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NYC may ban smoking while walking

If proposed legislation passes, smokers will no longer be allowed to puff on a cigarette while strolling along city streets.
smoking while walking nyc ban
A proposed law aims to minimize second hand smoke on New York City sidewalks. Photo: Getty

A new bill being introduced by a New York City councilman may have the city’s smokers saying, “butt out of my business.”

Councilman Peter Koo was expected to introduce a bill Wednesday night that would ban smoking a cigarette while walking on New York City’s streets, according to NY1. Smokers who stand in one spot, however, would still be allowed to puff away. The goal, according to Koo (D-Queens), would be to reduce second-hand smoke among New Yorkers.

“It has happened to me many times — I'm walking behind someone who's smoking, and I'm suffering for five or 10 minutes,” Koo told the New York Daily News. “I see mothers with their strollers walking behind people who smoke, and they're exposing the baby to secondhand smoke.”

If passed, the punishment for people smoking while walking would be a $50 fine, which is the same amount smokers are fined for smoking in parks, businesses and indoor public spaces.

Koo went on to say that ideally, smokers would know better than to puff and walk.

“In a perfect world, every smoker would have the self-awareness to realize smoking while walking subjects everyone behind you to the fumes,” Koo told the Daily News.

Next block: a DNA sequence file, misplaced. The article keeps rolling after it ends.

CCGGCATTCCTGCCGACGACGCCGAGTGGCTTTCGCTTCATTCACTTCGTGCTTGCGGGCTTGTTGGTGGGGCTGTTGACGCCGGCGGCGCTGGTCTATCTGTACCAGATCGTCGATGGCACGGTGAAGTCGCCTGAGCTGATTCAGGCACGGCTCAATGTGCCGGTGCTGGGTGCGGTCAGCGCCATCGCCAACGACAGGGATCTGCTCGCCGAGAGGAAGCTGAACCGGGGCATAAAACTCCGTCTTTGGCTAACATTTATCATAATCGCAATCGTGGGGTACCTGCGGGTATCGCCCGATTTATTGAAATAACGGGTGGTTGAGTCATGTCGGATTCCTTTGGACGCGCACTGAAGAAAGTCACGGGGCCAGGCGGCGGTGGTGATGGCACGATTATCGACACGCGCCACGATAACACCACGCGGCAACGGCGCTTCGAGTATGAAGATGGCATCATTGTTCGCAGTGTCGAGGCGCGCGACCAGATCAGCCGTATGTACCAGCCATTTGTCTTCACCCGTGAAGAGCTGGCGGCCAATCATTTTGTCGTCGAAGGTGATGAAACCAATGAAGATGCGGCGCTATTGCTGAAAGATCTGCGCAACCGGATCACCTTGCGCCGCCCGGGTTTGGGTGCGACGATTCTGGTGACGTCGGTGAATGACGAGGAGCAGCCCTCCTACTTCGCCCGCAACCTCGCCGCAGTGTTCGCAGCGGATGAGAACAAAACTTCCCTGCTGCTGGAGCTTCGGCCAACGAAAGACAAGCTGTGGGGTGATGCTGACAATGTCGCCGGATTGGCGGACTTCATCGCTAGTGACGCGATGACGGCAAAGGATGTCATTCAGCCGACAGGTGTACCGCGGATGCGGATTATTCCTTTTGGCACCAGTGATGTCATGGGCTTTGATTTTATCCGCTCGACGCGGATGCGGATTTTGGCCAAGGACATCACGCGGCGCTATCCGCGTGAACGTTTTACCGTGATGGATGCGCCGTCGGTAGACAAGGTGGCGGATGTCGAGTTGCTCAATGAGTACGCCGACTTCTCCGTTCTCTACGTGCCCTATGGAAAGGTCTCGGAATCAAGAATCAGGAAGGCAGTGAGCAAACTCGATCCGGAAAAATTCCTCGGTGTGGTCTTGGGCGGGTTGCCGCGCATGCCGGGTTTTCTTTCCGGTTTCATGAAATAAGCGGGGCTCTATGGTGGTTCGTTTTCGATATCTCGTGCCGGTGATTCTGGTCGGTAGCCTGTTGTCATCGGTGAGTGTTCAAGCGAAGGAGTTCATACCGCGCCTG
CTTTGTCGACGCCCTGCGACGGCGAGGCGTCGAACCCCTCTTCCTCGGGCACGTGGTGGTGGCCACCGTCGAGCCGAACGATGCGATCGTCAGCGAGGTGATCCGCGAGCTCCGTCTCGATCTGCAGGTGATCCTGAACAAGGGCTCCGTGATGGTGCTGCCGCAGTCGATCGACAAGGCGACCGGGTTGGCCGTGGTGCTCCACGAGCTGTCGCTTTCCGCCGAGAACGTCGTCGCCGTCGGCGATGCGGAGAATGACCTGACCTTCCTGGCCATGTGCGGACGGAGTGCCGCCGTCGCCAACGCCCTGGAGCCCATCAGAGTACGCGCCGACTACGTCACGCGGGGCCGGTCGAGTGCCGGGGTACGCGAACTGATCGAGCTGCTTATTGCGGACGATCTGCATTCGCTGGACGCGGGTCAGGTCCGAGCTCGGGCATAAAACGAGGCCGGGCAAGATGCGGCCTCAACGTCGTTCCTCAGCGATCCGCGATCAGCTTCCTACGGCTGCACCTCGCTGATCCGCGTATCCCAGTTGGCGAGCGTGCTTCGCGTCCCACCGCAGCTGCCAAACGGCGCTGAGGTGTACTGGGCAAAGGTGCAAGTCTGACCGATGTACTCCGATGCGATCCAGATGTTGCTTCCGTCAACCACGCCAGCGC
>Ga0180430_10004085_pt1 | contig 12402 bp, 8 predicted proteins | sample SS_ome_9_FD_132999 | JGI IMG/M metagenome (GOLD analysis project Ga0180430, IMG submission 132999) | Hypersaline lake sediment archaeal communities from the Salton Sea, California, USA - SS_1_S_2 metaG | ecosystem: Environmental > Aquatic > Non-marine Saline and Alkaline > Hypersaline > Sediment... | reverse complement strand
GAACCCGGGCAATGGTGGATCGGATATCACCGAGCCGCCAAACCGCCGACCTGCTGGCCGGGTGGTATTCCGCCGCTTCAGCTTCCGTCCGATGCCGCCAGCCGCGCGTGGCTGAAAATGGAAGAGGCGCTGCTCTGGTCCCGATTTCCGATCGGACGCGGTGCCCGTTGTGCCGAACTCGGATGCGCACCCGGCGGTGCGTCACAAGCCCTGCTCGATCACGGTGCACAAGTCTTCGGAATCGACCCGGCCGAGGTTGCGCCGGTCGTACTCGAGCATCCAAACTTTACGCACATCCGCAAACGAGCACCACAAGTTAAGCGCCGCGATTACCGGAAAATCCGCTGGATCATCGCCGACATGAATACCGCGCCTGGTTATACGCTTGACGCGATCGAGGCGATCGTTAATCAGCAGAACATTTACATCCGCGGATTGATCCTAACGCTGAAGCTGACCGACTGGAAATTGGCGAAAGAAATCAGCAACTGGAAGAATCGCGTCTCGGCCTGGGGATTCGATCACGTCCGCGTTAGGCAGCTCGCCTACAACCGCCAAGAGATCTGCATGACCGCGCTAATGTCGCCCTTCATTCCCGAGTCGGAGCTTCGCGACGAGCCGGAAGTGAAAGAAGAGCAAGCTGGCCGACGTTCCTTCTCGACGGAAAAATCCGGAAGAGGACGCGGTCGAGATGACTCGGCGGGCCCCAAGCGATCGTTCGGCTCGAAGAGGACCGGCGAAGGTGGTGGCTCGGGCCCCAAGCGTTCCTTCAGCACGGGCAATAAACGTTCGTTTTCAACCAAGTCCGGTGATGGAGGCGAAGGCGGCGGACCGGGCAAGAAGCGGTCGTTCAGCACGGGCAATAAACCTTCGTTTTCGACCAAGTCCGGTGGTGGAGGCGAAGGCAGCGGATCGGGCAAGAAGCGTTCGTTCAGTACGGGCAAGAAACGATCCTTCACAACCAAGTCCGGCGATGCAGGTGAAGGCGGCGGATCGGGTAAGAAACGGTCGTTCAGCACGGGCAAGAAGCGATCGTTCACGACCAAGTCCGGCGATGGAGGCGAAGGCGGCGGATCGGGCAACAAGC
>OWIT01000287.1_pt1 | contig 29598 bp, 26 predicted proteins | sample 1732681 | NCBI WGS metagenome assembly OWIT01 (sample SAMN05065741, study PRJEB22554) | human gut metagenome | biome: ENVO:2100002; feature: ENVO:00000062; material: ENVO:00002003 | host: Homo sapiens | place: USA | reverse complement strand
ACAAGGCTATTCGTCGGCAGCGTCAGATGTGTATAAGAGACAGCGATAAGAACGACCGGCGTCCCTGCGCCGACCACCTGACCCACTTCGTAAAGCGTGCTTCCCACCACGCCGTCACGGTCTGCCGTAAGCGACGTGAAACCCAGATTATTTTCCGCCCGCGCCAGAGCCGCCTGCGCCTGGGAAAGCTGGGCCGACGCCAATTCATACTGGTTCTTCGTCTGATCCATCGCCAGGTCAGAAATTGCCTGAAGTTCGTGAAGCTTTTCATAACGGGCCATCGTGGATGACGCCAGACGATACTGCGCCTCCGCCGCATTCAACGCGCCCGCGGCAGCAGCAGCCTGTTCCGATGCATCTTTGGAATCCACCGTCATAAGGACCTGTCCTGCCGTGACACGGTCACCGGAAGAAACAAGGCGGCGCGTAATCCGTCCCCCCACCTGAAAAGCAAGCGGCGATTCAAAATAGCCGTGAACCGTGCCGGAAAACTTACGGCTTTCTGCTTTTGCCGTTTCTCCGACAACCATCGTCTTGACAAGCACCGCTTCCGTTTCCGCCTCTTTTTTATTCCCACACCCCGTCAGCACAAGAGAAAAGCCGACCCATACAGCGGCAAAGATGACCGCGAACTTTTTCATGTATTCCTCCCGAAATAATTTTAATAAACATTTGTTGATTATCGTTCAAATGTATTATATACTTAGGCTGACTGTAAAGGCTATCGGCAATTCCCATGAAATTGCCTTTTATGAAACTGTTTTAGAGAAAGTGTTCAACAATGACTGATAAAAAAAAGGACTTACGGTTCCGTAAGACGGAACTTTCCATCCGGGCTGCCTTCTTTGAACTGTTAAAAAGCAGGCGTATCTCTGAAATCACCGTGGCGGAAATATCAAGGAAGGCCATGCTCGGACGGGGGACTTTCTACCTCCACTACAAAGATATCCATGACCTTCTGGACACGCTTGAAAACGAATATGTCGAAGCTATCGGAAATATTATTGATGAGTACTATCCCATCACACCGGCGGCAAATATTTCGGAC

While non-smokers would likely be pleased with the new law, residents who smoke may not be so keen on the ban. One smoker, identified as Ian from Flushing, told Fox 5 he wouldn’t abide by the rule.

“I'm not standing in one spot, it's not gonna happen. As I'm walking, it's outside, I'm not blowing it in anyone's faces."

The city has recently stepped up its campaign against cigarettes, with a new app to help New Yorkers quit called HelpMeQuit, as well as a $670,000 citywide media campaign from NYC’s health department.

According to the American Council on Science and Health, about 876,000 adults, or 13 percent, of residents, use tobacco products. Of those people, 15,000 are adolescents.

Health Commissioner and former smoker Dr. Mary Bassett acknowledged the challenge smokers face in kicking their habit.

“As a former smoker, I know how difficult it is to quit. I struggled to quit smoking, and it took me five times to quit for good,” Bassett told the ACSH.  “Quitting smoking is the most important step a smoker can take to improve their health. We encourage people who have tried to quit smoking to try again. We’re here to help."